He used services at the DRC as a student. Now he’s an access consultant.
I work in Disability Resource Center as an access consultant. As a Purdue alum and a disabled person who worked closely with the center as an undergraduate, I have a unique perspective that drives my interactions with our students. Students are often hesitant to talk about specific physical and mental health conditions, but I have found that when I share my own experience with students, it goes a long way in building rapport.
Establishing a trusting relationship with students is vital for creating a space for them to feel comfortable sharing the narrative of their journey as a disabled person whose equal access to the university environment — including physical spaces, course materials, learning, assessment, living, dining and parking — is compromised due to barriers.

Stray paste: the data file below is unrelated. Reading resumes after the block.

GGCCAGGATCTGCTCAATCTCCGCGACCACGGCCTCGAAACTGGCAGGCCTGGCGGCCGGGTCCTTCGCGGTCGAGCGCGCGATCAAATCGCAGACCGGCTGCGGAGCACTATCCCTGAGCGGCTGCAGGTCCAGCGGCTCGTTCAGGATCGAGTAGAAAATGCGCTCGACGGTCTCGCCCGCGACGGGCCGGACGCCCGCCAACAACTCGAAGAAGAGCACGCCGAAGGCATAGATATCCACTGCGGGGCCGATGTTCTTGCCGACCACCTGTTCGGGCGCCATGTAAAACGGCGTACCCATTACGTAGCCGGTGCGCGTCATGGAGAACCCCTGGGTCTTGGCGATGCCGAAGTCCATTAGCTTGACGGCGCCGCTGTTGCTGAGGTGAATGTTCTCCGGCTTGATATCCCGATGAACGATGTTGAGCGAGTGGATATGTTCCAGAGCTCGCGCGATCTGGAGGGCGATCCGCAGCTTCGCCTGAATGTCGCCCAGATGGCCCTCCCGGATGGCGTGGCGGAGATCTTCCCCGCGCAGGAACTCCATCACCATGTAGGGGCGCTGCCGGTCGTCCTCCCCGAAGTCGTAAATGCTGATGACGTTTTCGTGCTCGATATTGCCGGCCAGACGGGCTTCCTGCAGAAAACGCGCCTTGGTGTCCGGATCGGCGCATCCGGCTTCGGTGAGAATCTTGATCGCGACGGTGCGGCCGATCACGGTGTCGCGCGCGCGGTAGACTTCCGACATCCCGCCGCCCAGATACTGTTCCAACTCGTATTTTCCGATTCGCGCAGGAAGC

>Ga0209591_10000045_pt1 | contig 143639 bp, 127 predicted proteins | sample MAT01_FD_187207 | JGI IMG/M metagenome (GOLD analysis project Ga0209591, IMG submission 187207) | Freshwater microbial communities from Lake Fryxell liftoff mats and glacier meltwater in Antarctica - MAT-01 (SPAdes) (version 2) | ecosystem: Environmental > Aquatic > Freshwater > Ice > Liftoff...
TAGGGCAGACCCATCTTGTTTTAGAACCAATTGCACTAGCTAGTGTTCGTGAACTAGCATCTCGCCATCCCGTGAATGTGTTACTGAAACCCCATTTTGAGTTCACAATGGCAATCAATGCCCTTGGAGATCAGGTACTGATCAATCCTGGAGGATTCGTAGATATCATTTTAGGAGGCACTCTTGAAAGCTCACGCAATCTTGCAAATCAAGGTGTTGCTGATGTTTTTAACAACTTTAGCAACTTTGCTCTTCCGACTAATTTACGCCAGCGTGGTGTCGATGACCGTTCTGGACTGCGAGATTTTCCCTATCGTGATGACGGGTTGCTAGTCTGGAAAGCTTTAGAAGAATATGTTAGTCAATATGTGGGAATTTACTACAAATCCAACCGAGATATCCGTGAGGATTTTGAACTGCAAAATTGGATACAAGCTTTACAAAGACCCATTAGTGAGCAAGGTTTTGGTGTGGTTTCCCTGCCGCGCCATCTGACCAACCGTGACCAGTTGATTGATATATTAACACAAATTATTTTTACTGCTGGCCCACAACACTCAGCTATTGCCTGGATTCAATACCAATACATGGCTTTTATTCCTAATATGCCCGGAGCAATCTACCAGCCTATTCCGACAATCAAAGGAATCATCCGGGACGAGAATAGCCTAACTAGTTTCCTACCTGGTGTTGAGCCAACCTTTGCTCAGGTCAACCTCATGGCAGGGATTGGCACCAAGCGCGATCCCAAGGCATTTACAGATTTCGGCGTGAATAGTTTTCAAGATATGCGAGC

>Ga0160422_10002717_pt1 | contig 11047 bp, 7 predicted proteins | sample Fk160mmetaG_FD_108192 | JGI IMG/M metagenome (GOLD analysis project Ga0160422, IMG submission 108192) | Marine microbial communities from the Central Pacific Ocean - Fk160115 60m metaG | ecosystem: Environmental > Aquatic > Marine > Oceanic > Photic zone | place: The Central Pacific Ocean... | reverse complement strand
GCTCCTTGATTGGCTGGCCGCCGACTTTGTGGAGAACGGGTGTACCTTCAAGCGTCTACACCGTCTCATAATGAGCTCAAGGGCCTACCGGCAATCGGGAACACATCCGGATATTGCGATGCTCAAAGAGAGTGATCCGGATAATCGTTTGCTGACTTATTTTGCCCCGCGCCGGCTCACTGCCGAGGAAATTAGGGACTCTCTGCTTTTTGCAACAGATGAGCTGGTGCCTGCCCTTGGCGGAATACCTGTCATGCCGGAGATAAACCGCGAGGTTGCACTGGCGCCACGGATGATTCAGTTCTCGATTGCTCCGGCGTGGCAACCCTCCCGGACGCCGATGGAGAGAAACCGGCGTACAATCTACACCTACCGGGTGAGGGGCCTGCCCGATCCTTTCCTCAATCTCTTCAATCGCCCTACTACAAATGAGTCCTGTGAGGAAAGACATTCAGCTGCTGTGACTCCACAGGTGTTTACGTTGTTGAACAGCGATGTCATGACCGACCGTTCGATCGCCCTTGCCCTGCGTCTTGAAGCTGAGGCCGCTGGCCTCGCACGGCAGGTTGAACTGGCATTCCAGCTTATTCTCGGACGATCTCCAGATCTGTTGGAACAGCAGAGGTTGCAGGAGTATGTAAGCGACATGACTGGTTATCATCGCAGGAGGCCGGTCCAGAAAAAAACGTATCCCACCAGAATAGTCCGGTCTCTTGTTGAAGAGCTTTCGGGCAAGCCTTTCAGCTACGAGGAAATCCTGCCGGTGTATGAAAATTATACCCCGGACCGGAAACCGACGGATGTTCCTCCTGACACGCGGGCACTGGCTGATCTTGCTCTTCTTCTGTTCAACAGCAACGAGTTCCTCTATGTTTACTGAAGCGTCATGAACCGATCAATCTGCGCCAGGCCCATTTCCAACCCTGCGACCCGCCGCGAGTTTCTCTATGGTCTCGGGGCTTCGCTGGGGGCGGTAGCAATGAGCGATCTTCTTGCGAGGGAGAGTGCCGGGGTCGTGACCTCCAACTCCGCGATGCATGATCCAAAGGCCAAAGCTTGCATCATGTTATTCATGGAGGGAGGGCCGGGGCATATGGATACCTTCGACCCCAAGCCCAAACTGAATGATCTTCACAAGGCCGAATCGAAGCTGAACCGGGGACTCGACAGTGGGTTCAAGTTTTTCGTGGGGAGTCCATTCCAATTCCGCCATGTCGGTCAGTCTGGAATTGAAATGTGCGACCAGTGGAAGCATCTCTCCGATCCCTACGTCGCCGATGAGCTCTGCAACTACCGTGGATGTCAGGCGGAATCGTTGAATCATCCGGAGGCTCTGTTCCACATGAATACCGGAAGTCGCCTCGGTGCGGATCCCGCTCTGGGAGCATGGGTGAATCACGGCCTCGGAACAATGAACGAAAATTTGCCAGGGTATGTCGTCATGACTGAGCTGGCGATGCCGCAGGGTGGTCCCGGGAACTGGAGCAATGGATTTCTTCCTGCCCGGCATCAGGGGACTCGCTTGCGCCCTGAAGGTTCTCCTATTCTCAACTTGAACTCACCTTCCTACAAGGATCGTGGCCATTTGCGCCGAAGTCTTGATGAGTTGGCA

I encourage students to reach out to the DRC whether they have experience requesting accommodations or not.Pete Celeste
Access Consultant, Disability Resource Center
I encourage students to reach out to the DRC, whether they have experience requesting accommodations or not, to start the interactive process in which they will meet with an access consultant, discuss specific barriers that impact their equitable access to the campus environment as a whole, review documentation, if available, and decide together which accommodation(s) will best ameliorate the barriers. We welcome students who may not have documentation. Our access consultants are well-versed in guiding students through the process of obtaining what they need.
Doing what I do as an access consultant in the DRC feels really, really good. I find fulfillment in connecting with students, learning about their journeys as a disabled person, finding commonalities, and contributing to their positive Purdue experience.
I find fulfillment in connecting with students, learning about their journeys and contributing to their positive Purdue experience.Pete Celeste Access Consultant, Disability Resource Center